Unimplemented peace pacts will be “rallying point of extremists in Mindanao”

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DAVAO CITY (MindaNews / 02 December) – A continued failure in implementing the peace agreements between government and the Bangsamoro revolutionary fronts will be the rallying point of extremists in Mindanao,” leaders of the Moro fronts said at the end of  the two-day Kusog Mindanaw conference on federalism Wednesday.

“We, the MNLF (Moro National Liberation Front) and MILF (Moro Islamic LIberaton Front),…. we will become irrelevant if our peace agreements will not be implemented and in fact that is the issue, the rallying point of the extremists in Mindanao.  They’re saying, ‘look at the MNLF and the MILF, their agreements have never been implemented. So there’s no point talking with this government who has violated peace agreements since time immemorial,’”  said lawyer Randolph Parcasio of the MNLF under founding chair Nur Misuari.

Members of the panel discuss updates on the peace process in Kusog Mindanaw's conference on federalism. Randolph Parcasio (right, holding microphone)) of the MNLF-Misuari faction beside MILF peace implementing chair Mohagher Iqbal and Assistant Secretary Dickson Hermoso. MindaNews photo by Carolyn O. Arguillas
Members of the panel discuss updates on the peace process in Kusog Mindanaw’s conference on federalism. Randolph Parcasio (right, holding microphone)) of the MNLF-Misuari faction beside MILF peace implementing chair Mohagher Iqbal and Assistant Secretary Dickson Hermoso. MindaNews photo by Carolyn O. Arguillas

“Implement the peace agreements so that you will have MNLF and MILF who are now cooperating with government, to continue their being relevant,” he said.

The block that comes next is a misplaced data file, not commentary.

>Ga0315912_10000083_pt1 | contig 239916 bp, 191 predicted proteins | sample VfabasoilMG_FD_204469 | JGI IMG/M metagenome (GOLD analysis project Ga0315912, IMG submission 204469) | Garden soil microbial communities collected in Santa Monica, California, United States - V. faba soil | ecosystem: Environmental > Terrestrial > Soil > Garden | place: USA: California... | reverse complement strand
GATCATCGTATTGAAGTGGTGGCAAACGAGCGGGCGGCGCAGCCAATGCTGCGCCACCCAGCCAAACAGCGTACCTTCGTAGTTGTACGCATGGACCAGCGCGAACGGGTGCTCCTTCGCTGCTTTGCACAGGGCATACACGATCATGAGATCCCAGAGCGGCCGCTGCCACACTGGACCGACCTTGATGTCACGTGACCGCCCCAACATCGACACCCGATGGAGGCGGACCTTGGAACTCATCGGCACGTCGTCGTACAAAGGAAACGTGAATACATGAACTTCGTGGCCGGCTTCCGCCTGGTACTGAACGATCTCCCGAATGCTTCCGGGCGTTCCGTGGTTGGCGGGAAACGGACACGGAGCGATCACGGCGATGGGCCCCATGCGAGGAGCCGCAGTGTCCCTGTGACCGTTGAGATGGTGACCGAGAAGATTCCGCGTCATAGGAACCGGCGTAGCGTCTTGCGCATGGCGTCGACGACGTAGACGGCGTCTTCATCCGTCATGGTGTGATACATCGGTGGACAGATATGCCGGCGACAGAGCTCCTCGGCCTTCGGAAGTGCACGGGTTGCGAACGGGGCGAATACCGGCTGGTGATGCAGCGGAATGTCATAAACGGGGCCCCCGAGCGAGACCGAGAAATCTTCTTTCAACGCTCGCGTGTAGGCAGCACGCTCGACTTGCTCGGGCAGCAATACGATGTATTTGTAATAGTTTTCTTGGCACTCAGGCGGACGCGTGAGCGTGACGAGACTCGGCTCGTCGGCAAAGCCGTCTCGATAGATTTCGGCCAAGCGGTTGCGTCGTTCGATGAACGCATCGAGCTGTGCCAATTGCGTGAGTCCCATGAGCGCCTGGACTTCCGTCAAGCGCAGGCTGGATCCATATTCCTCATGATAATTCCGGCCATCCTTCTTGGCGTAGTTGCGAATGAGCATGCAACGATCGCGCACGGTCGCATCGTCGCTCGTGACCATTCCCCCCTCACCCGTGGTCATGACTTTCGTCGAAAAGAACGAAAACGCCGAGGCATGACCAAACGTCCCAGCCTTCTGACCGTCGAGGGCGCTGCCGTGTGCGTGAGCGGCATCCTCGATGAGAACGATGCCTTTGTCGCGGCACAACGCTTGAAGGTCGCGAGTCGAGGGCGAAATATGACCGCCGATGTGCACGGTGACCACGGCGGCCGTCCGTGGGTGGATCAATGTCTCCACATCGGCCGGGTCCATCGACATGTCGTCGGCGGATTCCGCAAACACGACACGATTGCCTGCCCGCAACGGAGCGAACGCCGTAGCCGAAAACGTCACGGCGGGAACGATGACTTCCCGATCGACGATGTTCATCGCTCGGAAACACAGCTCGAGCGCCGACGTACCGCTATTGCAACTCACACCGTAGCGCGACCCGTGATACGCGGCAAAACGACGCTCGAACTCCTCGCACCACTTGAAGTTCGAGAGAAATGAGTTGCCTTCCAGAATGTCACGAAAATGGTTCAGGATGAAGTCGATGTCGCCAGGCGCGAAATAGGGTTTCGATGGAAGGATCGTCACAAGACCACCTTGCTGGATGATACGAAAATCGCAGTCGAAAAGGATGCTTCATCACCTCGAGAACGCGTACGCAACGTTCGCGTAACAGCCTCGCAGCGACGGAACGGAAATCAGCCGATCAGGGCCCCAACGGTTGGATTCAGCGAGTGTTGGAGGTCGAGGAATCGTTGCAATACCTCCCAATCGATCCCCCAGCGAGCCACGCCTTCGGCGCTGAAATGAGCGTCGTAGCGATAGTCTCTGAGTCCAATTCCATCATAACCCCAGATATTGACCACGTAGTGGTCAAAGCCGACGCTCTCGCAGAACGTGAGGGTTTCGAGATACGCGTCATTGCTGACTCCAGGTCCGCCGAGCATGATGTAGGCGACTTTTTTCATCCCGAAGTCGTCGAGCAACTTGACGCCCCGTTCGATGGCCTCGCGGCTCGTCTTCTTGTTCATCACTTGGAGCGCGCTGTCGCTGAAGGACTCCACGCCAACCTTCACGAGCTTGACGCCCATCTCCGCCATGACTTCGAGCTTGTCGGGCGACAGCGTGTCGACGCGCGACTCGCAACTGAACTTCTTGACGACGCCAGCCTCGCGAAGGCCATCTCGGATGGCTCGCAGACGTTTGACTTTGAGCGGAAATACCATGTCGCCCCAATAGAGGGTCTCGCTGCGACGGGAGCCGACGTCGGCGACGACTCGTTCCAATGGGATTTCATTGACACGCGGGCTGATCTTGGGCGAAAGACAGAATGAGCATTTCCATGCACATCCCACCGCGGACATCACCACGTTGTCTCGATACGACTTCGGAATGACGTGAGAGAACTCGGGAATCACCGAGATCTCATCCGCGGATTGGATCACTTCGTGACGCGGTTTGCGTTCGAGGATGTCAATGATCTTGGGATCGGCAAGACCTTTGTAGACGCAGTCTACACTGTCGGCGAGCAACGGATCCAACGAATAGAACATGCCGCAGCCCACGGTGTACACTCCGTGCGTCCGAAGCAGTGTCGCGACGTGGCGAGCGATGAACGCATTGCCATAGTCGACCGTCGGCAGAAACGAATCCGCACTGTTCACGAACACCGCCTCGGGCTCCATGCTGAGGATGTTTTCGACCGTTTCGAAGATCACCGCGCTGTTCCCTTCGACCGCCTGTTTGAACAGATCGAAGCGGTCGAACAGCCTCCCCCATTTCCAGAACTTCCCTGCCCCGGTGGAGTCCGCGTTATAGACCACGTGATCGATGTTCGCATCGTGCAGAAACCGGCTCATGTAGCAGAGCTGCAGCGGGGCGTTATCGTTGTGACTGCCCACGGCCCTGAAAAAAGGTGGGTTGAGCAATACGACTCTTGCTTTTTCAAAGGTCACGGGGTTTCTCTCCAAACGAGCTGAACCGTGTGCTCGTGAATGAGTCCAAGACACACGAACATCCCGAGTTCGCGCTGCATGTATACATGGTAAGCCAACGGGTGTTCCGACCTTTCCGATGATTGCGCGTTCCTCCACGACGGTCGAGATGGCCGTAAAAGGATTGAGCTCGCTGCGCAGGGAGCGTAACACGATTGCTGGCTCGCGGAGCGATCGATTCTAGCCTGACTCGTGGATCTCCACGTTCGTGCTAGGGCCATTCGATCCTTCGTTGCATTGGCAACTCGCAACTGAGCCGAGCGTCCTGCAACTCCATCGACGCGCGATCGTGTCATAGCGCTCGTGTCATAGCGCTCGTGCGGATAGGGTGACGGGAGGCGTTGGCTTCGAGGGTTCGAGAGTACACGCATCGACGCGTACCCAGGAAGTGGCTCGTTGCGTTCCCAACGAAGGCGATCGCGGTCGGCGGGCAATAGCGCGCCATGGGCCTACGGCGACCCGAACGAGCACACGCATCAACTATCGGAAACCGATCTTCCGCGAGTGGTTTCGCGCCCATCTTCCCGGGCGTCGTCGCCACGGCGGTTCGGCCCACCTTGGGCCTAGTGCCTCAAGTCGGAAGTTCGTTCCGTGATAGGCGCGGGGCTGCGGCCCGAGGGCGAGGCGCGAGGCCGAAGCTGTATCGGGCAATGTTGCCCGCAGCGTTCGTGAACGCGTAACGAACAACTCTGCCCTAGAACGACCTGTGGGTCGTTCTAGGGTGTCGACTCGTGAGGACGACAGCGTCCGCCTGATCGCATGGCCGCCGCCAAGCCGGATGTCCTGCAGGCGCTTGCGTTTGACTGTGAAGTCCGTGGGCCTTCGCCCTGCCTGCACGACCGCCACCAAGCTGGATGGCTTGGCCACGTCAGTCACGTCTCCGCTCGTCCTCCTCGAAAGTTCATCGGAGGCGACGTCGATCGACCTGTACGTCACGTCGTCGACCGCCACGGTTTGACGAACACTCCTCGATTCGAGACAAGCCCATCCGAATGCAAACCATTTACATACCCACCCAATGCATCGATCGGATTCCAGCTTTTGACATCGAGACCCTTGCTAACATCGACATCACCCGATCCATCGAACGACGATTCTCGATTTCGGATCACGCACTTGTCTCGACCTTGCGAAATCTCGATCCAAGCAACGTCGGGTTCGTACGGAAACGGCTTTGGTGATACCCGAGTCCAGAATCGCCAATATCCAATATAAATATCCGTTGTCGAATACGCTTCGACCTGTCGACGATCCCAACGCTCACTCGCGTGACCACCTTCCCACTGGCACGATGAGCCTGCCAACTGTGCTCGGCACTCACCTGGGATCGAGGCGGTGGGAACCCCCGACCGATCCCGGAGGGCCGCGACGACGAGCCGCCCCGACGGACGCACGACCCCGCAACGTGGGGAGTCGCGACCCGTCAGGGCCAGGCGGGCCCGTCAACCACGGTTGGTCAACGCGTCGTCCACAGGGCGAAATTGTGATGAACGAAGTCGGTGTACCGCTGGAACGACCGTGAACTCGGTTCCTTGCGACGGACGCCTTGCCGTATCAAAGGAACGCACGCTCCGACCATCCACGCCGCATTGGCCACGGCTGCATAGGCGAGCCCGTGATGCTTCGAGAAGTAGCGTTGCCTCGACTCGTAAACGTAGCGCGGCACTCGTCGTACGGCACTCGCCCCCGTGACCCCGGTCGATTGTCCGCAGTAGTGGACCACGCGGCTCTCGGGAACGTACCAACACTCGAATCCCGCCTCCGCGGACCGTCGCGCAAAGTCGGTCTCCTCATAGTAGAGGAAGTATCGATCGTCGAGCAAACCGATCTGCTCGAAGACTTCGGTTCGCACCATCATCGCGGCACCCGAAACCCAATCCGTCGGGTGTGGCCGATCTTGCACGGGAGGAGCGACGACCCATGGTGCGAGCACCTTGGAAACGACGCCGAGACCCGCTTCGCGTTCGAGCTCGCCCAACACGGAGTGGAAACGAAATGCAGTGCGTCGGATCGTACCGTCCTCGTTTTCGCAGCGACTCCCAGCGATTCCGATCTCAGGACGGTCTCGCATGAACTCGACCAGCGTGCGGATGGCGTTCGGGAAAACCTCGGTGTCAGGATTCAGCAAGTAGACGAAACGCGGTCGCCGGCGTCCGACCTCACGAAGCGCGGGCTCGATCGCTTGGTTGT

Mohagher Iqbal, chair of the peace implementing panel of the MILF, said extremism “is part of human nature” and that even in schools, there are classmates who express extremist view. But violent extremism, he said, must be addressed.

He explained that “until and unless the historic injustices committed against the Moro people (are addressed), I think the extremist groups, the violent extremist groups would still multiply because they have so much reason to fight the government.”

But if  the historical injustices are addressed “by the passage of a good (Bangsamoro) law, then the MNLF, the MILF can be partners of government and we have both the moral and the legal authority to do it,” he said.

“Please do not force my hand”

At least five groups have been reported to be engaging in violent extremism, even linking up with the ISIS (Islamic State of Iraq and Syrai): the Abu Sayyaf in the island provinces of Basilan, Sulu and Tawi-tawi; the Bangsamoro Islamic Freedom Fighters (BIFF) in Maguindanao and parts of North Cotabato and Sultan Kudarat;  the Ansar al-Khilafah Philippines in Sarangani, Sultan Kudarat and South Cotabato; the  Khilafah Islamiyah Movement in Lanao del Sur, allegedly founded by the Maute Group; and the Rajah Solaiman Movement.

President Rodrigo Duterte in Butg, Lanao del Sur on 30 November 2016. MindaNews photo by FROILAN GALLARDO
President Rodrigo Duterte in Butg, Lanao del Sur on 30 November 2016. MindaNews photo by FROILAN GALLARDO

In Butig, Lanao del Sur on Wednesday, Duterte warned the Maute Group: “Ayaw kong makipag-away sa inyo. Ayaw kong makipagpatayan but please do not force my hand kasi may limit ho naman ang problema na ito.”

He said he cannot be  travelling to Lanao del Sur every month to talk and when he leaves,  the killings will resume.